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|Lupin III character|
Zenigata drawn by Monkey Punch
|First appearance||Lupin III chapter 1: "Dashing Appearance of Lupin III"|
|Created by||Monkey Punch|
|Voiced by||See Voice actors|
|Portrayed by||Shirō Itō (1974)
Tadanobu Asano (2014)
Ryohei Suzuki (2017)
|Aliases||Heiji Zenigata VII (early manga and anime iterations)
Detective Ed Scott (Toho/Frontier dub of The Mystery of Mamo)
Detective Ed Cott (TMS subtitled print of The Castle of Cagliostro)
Keibu Zenigata (Streamline dub of The Castle of Cagliostro)
Detective Zenigata (Streamline/Manga UK dubs of The Mystery of Mamo, FUNimation dubs of TV specials)
|Relatives||Zenigata Heiji (ancestor)|
Tokyo Metropolitan Police Department
Koichi Zenigata (Japanese: 銭形 幸一? Hepburn: Zenigata Kōichi), usually called Inspector Zenigata (銭形警部 Zenigata-keibu), is a fictional character created by Monkey Punch for his manga series Lupin III, which debuted in Weekly Manga Action on August 10, 1967. He is named after the famous fictional Japanese detective Zenigata Heiji, whose descendant he is implied to be.
Monkey Punch has said that he believes the Lupin III story can never end but that if he had to, both Zenigata and Lupin would have to end as equals. They would either both fail, both win or both get very old.
Inspector Zenigata hails from Japan, city of origin unknown. According to Episode 0: First Contact, his original title was Tokyo Police Inspector whose original interest was the capture of Fujiko Mine and her then partner. His pursuit took him to New York where he met Arsene Lupin III for the first time. He left the Japanese Police Force in favor of enlisting in ICPO (Interpol) for the sake of specifically bringing Lupin to justice. For a brief period between the first and second TV series, Zenigata was demoted to a beat cop in an unknown location of Japan.
Zenigata has made it his life's mission to arrest Lupin. The other members of Lupin's gang are targeted for apprehension as well, but Zenigata usually ignores them when Lupin himself is present. Lupin and Zenigata appear to be the worst of enemies, but in the anime they are, in a manner of speaking, friends; something Lupin shows openly (often by greeting Zenigata with mock affection), but it is an idea Zenigata is extremely reluctant to entertain. Similarly, he is often awed by Lupin's genius. Zenigata has an attachment to Lupin with the belief that no one should kill him or worse, capture him, besides Zenigata himself. Lupin's opinion of Zenigata is a little less caring, but still filled with respect. He often seems amazed that Zenigata can keep up with him. At times he's overwhelmed by how much thought Zenigata has put into his traps for Lupin. In instances where Zenigata has been injured in the field or believed dead, Lupin avenges the Inspector by hunting down his attacker.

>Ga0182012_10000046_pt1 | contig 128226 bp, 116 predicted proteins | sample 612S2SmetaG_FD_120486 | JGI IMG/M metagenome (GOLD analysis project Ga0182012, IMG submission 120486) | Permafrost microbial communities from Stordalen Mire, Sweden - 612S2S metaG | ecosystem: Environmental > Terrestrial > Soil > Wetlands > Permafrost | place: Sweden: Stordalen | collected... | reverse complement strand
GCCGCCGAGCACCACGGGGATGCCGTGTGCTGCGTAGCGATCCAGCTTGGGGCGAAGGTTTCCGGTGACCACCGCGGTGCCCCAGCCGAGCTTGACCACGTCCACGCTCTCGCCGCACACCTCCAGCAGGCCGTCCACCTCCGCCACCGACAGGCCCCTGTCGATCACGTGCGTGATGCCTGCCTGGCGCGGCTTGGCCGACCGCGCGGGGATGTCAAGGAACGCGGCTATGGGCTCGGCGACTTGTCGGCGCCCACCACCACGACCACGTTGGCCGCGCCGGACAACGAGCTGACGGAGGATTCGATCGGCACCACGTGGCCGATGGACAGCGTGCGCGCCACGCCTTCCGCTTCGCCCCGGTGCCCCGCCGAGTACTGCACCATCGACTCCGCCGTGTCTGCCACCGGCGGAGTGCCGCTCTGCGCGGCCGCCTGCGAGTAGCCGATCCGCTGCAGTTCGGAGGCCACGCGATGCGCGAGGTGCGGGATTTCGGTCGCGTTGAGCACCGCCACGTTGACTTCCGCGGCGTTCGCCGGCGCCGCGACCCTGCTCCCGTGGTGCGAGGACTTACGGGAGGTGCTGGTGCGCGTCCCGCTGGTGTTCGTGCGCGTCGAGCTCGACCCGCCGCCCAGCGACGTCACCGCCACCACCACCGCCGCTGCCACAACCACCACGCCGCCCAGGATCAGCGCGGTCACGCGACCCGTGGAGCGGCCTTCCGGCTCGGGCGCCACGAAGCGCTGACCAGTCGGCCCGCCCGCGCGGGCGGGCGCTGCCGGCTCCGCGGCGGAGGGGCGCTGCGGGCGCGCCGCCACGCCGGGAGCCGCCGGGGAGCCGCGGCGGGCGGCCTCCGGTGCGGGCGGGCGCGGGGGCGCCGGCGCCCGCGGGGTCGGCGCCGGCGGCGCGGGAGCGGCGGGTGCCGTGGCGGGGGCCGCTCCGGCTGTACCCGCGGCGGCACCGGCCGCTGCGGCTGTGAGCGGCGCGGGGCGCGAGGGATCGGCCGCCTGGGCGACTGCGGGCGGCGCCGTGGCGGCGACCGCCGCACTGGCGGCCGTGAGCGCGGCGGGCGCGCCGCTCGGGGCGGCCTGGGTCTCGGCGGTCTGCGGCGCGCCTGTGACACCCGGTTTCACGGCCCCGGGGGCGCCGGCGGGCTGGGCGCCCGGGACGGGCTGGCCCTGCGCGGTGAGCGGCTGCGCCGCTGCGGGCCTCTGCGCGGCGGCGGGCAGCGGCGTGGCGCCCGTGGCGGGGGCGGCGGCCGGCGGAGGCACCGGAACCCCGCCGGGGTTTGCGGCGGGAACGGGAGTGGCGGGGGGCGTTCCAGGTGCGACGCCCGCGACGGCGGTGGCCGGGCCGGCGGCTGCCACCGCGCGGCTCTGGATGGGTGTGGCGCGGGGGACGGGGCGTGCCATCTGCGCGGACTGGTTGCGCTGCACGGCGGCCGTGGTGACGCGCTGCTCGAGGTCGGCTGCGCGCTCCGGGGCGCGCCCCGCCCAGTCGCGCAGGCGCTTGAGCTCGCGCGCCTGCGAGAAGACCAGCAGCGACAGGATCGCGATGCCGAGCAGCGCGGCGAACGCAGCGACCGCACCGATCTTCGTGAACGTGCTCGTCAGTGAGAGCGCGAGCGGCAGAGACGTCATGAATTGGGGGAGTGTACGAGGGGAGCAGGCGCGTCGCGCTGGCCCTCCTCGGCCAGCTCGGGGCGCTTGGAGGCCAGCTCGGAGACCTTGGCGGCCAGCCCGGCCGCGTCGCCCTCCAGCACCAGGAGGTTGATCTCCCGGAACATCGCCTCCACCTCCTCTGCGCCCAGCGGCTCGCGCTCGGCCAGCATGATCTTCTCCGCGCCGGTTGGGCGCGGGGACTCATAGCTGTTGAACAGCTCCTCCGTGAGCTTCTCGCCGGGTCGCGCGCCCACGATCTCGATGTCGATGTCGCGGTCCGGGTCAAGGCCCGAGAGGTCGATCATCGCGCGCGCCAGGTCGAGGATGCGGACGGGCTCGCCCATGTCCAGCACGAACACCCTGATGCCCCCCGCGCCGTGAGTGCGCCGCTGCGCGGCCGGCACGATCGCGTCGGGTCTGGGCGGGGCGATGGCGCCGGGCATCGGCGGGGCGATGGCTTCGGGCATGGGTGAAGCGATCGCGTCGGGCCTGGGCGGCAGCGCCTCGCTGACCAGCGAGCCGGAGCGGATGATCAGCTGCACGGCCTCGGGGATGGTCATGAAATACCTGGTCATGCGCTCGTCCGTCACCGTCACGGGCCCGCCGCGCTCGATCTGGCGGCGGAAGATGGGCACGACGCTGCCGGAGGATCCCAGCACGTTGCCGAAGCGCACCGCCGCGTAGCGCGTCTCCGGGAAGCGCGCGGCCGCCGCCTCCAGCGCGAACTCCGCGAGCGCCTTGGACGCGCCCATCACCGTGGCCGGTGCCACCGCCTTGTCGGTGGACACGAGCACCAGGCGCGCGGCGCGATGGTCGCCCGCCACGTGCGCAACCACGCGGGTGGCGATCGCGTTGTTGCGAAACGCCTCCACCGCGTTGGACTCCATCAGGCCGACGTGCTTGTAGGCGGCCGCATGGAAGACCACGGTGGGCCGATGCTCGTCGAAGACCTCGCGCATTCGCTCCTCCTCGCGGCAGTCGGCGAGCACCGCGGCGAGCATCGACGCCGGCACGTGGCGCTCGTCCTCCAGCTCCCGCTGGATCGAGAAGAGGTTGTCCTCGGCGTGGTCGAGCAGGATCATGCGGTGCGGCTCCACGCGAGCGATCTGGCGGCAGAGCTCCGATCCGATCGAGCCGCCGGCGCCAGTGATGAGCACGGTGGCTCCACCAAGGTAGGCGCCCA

While he has some interest in capturing Jigen, Goemon, and Fujiko, he is really after only Lupin, and as such shows little interest in them when Lupin himself is involved.
In The Mystery of Mamo, it is mentioned that Zenigata has a daughter named Toshiko, but to date this has never been mentioned since the film. In an episode of Lupin III Part II, Zenigata is asked if he has any family, to which he replies "not yet". He's unable to settle down because of his eternal pursuit, and although he sometimes longs for female company (such as a reporter Maria in Crisis in Tokyo, who compares him to her father) his single-minded attitude regarding the capture of Lupin leaves no personal time available. In the 2012 series The Woman Called Fujiko Mine, Fujiko is seen performing sexual favors to an apparently willing Zenigata in order to avoid jail time. The Pioneer dub of the second anime series inserted Zenigata comically making continuous references to his mother.